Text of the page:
Sidenote: recently the tribe reportedly voted to not process applications of people who had beaten the deadline for the moratorium which gives credance to the allegations made against enrollment committee members of the CPP in 2002 and 2003.

'aamokat said...

Regarding enrollment and disenrollment (besides open enrollment each January), it is not stimpulated in the constitution and bylaws that the enrollment committee has the final authority on these issues.

In fact after the enrollment committee had turned down the membership applications of the heirs of Rose Murphy in 1986, including current tribal councilman Russell Butch Murphy, the general membership voted to overturn the committee's decision and take in the Murphys as tribal members.

So the tribal council's letter of March 14, 2006 saying the Hunters were not covered by the July 17, 2005 law outlawing disenrollment, by the way only 2 days before the Hunters were disenrolled, doesn't hold water.

In this letter the council claimed, "The General Membership, through its own authority, may not interrupt or question the actions of the Enrollment Committee concerning enrollment or disenrollment. This is illegal and in violation of established precedent in Tribal law."

Established legal precedent?

Then why is Butch Murphy in the tribe?

'aamokat said...

I want to clear up part of my last statement.

I didn't mean to say that the Band's constitution and bylaws stipulates that the enrollment committee has final authority regarding if there is open enrollment or not.

It is clear that the constitution and bylaws mandates open enrollment is every January otherwise the general membership has final authority on all matters of tribal government and business, including enrollment issues, as it is not stipulated that they don't.

Anonymous said...

A lot of Tribes use moratoriums for whatever reasons in spite of the enrollment clauses in their respective constitutions. It is a non issue and, moratoriums ". Agreed period of delay - A formally agreed period during which an activity is halted or a planned activity is postponed. 2.Allowed delay in meeting obligation - a period during which a person, usually a debtor, has the right to postpone meeting an obligation." at the end of the day moratoiums are legal and can be used, if need be a Tribe can include it as an amendment, etc. It is what it is. There is not way you can defeat it.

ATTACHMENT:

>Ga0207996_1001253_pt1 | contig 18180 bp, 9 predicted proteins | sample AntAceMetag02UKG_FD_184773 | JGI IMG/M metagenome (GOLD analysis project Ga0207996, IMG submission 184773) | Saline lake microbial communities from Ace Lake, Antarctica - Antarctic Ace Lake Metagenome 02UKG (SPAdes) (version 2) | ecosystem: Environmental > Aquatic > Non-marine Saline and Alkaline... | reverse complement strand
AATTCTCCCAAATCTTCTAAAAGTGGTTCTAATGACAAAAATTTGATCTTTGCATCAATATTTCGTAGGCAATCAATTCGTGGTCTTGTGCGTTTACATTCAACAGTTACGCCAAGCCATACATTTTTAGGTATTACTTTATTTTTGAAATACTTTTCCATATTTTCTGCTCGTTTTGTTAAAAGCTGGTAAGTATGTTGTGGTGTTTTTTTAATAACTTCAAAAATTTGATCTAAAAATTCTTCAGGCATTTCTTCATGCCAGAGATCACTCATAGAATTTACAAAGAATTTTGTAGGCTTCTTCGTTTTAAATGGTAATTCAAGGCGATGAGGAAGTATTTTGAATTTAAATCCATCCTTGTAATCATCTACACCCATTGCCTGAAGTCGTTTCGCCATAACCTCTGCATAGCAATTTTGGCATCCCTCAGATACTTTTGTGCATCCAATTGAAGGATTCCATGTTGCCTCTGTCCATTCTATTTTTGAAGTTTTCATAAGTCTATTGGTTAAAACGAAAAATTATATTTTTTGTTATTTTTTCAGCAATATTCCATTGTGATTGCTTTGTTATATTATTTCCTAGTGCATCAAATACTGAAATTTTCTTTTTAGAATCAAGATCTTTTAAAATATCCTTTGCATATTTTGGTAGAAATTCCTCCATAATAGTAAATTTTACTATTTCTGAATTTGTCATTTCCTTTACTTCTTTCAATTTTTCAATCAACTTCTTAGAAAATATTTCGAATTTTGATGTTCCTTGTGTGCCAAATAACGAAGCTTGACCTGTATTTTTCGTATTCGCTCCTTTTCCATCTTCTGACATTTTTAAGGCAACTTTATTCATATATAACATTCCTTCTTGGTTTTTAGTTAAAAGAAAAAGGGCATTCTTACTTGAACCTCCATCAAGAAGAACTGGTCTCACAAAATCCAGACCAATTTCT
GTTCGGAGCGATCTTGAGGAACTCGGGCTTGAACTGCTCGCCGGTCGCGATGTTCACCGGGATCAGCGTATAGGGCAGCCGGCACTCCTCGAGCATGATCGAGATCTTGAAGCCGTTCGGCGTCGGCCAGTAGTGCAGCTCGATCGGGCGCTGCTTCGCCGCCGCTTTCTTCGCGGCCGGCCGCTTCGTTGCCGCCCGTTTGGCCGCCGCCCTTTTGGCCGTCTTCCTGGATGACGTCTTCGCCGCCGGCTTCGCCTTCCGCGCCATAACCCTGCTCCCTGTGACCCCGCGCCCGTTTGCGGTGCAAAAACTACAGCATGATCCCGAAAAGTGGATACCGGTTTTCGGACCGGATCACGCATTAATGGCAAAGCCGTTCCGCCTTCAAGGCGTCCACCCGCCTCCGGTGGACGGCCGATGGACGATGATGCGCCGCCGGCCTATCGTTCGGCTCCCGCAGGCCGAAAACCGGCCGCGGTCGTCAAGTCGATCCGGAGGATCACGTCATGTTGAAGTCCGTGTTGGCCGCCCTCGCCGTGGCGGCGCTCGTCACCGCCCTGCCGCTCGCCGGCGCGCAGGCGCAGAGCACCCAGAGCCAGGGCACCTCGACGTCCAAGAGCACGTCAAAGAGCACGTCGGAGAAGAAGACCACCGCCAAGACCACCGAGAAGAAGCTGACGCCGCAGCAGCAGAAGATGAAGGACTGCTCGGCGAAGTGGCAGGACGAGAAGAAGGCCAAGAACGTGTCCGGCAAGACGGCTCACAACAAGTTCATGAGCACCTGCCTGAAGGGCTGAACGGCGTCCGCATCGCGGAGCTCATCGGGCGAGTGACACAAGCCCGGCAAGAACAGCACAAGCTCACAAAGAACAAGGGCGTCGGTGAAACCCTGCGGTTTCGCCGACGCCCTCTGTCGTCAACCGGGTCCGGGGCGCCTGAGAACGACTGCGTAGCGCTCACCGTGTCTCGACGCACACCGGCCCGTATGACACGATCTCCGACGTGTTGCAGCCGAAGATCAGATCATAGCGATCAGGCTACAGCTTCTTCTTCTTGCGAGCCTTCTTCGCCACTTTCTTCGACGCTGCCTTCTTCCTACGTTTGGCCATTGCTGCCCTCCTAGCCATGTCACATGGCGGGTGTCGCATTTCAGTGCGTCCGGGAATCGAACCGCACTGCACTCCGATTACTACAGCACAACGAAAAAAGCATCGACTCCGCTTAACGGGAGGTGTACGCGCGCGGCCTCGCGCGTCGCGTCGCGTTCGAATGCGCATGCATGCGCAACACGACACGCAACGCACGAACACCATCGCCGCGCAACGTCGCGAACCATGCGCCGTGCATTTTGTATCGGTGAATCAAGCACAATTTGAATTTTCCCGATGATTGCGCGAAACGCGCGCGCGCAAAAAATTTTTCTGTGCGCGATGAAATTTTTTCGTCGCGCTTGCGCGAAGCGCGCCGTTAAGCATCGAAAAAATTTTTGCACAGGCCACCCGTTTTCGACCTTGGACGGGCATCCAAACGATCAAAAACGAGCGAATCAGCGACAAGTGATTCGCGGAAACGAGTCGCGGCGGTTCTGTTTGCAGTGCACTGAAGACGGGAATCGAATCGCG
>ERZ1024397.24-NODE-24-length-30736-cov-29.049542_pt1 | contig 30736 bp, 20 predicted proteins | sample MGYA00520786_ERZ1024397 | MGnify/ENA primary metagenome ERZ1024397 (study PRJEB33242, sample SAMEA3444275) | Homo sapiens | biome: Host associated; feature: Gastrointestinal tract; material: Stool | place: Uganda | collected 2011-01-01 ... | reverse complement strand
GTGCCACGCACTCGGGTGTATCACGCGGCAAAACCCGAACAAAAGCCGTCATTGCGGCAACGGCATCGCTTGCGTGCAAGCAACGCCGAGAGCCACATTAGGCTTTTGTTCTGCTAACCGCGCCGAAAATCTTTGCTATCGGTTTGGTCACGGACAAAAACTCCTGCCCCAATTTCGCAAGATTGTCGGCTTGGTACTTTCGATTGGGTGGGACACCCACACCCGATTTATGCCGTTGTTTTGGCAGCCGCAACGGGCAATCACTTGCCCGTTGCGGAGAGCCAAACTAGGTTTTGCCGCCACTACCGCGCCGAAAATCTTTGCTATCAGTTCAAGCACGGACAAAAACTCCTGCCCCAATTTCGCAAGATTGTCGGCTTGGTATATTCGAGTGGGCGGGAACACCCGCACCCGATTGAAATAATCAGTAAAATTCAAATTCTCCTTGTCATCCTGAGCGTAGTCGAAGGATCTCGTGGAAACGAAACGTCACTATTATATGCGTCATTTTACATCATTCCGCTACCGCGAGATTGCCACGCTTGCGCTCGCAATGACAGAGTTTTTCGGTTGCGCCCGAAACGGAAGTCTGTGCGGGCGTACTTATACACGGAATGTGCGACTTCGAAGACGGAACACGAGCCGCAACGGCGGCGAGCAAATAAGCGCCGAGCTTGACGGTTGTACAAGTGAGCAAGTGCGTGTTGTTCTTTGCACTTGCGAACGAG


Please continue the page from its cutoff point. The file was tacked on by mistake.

'aamokat said...

Anonymous of May 17,2010 9:28 said...

"A lot of Tribes use moratoriums for whatever reasons in spite of the enrollment clauses in their respective constitutions. It is a non issue and, moratoriums ". Agreed period of delay - A formally agreed period during which an activity is halted or a planned activity is postponed. 2.Allowed delay in meeting obligation - a period during which a person, usually a debtor, has the right to postpone meeting an obligation." at the end of the day moratoiums are legal and can be used, if need be a Tribe can include it as an amendment, etc. It is what it is. There is not way you can defeat it."

The Band's constitution and bylaws under Article VIII meetings says, "The simple majority of members shall rule and decide in all matters of government and business of the Band, unless stipulated otherwise in these Bylaws."

Article II of the constitution and bylaws, membership, says, "The membership will be opened the first month of each year by the Band's Enrollment Committee."

I guess the Band's constitution and bylaws means nothing to our anonymous pro moratorium person because it clearly says the general membership is the final authority on everything except where it is stipulated in the bylaws.

So again since it is clearly stipulated in those bylaws that there is open enrollment the first month of each year, the moratorium is null and void.

In addition, it wasn't an amendment to the Band's constitution and bylaws, which requires a 2/3 majority of the number of voters in the last election, so for this reason this person's pro moratorium argument also doesn't hold water.

But that is how we our opponents do everything they twist, bend, and flat out break the rules to suit their agenda.

You know, deep down they know I am right but they just don't care as long as they are getting their check.